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Eliot Coleman Reflects on Four Decades of Organic Farming in Maine

  • He finds himself an inspiration to a whole new generation of back-to-the-landers.
    By Mary Pols
    Portland Press Herald, April 8, 2014
    Straight to the Source

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When Eliot Coleman was in his 20s, farming was just the next adventure, after earlier passions for rock climbing, skiing and mountaineering. Then in 1968, he and his first wife, Sue, went to visit their heroes, Helen and Scott nearing, the back-to-the-landers in Harborside whose books, particularly 1954's Living the Good life," continue to influence and inspire young farmers to this day. They ended up negotiating the purchase of the back half of the nearings' farm; he still farms there with his wife, Barbara Damrosch, a food writer and author of "The Four Season Farm Gardener's Cookbook." Coleman, 75, talked to the Maine Sunday Telegram about Maine's food movement and why his passion for organic farming has never dwindled. We've edited the conversation lightly. 

Q: You've been living a Nearing-style good life for almost five decades, farming organically in Harborside on land you bought from the Nearings in 1968. Do you feel like your values are suddenly very fashionable?

It seems to be a popular thing right now. Everybody thinks this makes sense. The idea of eating decent food, food without junk in it and food that hasn't been destroyed by processing, is finally getting through to people.    

Q: Were you a real outsider when you first came to Maine?

We were super weird. Back in '68 when I moved here, if you mentioned organic to someone at the University of Maine they would look around on the rug to see if you had tracked in something. Just the fact that the University of Maine now has a degree in sustainable agriculture (added in 1988) - that is an enormous leap. Of course, they were looking for a way to fill the seats and pay the bills. I remember talking to someone there who said to me, "If they wanted courses in elves and fairies, we would have courses in elves and fairies."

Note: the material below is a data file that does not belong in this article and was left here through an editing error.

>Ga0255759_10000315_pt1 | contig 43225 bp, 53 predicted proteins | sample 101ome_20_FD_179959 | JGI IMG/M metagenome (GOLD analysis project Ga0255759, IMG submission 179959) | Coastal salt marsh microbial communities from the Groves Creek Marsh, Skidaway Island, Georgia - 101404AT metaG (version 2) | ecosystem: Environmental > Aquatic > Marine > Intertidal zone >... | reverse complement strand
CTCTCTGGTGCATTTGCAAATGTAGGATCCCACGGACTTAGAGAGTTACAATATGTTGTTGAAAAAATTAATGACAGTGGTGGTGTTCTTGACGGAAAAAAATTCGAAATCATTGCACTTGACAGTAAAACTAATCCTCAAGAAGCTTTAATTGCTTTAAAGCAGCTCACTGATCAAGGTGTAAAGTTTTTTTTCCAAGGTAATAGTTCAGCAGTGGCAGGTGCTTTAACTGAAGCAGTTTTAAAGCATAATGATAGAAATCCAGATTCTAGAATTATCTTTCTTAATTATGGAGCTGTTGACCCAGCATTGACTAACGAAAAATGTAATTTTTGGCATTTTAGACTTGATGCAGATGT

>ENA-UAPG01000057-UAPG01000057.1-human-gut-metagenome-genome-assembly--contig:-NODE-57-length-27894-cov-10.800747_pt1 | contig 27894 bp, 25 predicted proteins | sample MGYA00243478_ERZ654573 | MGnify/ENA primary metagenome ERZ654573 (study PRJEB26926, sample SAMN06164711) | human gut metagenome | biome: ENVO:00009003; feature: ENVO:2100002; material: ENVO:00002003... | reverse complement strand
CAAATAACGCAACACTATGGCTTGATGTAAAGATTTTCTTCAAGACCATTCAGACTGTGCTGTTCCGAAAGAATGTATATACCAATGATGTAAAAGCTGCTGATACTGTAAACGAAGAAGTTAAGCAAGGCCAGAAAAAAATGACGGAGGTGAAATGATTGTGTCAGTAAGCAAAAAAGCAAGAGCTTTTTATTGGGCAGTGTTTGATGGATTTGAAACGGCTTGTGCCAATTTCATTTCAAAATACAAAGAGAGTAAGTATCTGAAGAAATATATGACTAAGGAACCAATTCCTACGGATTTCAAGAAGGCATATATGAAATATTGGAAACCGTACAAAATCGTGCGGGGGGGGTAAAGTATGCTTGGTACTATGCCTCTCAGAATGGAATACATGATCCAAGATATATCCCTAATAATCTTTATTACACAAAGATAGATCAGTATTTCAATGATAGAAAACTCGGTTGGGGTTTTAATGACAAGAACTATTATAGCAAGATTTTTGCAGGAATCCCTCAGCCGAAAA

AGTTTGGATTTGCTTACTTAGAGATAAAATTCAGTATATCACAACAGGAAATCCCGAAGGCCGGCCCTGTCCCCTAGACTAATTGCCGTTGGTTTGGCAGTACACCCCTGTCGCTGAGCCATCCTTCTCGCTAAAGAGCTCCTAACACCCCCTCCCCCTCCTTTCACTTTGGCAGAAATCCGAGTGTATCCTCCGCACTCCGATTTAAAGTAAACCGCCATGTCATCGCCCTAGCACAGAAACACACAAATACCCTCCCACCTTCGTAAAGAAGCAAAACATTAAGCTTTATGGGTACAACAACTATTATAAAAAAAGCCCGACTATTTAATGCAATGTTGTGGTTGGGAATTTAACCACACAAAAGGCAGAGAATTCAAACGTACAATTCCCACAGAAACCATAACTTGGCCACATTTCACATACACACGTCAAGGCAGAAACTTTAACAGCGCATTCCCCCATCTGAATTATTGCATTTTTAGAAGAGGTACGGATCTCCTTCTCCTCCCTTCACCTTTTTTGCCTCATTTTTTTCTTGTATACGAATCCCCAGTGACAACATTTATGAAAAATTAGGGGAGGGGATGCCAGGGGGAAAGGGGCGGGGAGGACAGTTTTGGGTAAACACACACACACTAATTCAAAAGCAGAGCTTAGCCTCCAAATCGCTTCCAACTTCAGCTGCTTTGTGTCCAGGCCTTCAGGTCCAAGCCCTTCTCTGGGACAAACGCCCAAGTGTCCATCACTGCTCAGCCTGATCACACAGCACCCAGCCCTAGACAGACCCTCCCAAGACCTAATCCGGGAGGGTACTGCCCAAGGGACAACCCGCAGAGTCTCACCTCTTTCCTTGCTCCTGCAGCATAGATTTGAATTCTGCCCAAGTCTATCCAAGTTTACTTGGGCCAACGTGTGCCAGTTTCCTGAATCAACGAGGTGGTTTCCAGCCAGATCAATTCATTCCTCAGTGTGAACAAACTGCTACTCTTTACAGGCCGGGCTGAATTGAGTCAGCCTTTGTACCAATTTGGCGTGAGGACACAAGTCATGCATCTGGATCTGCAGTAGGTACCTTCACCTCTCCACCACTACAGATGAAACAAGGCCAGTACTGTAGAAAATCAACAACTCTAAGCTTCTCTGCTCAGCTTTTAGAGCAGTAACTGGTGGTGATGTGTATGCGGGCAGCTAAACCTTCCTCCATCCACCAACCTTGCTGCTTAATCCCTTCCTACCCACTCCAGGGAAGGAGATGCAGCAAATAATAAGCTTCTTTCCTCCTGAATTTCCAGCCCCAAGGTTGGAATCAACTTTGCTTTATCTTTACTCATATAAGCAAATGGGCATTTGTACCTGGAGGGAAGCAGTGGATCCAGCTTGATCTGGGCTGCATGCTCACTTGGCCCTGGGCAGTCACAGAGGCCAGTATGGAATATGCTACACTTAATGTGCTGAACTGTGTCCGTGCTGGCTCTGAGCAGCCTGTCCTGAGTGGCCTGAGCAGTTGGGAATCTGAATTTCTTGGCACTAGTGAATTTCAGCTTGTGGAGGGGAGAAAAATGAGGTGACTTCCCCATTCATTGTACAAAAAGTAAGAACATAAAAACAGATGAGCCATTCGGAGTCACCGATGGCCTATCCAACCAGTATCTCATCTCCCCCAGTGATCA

In the early 1970s I was invited to talk about organic at a local farm meeting, and I was almost knocked over by the palpable wave of hate. Somebody had said to them, "organic farmers want to break all our farms up and give them to the poor." Once I got past that, I would have been able to tell them about large-scale organic farmers who were actually putting more money in the bank. I could ask them: "Does this interest you, putting more money in the bank?" But no one was listening then. They thought it was all whole-wheat bread and naked hippies.

When we got here, there were three generations: the 25-year-olds, the 50-year-olds and the 75-year-olds. The 75-year-olds loved us. We had a root cellar. We talked about that. And we got along very well with the other 25-year-olds. It was the 50-year-old Mainers who just couldn't bear us - because I had a college degree, which they always thought was going to lead you into ease and wealth, and here I was, cutting stumps out of the land. But the world has changed. The 25-year-olds are 75, like me now, and I get along with everybody. I would say that your average lobsterman is pretty hip these days. 

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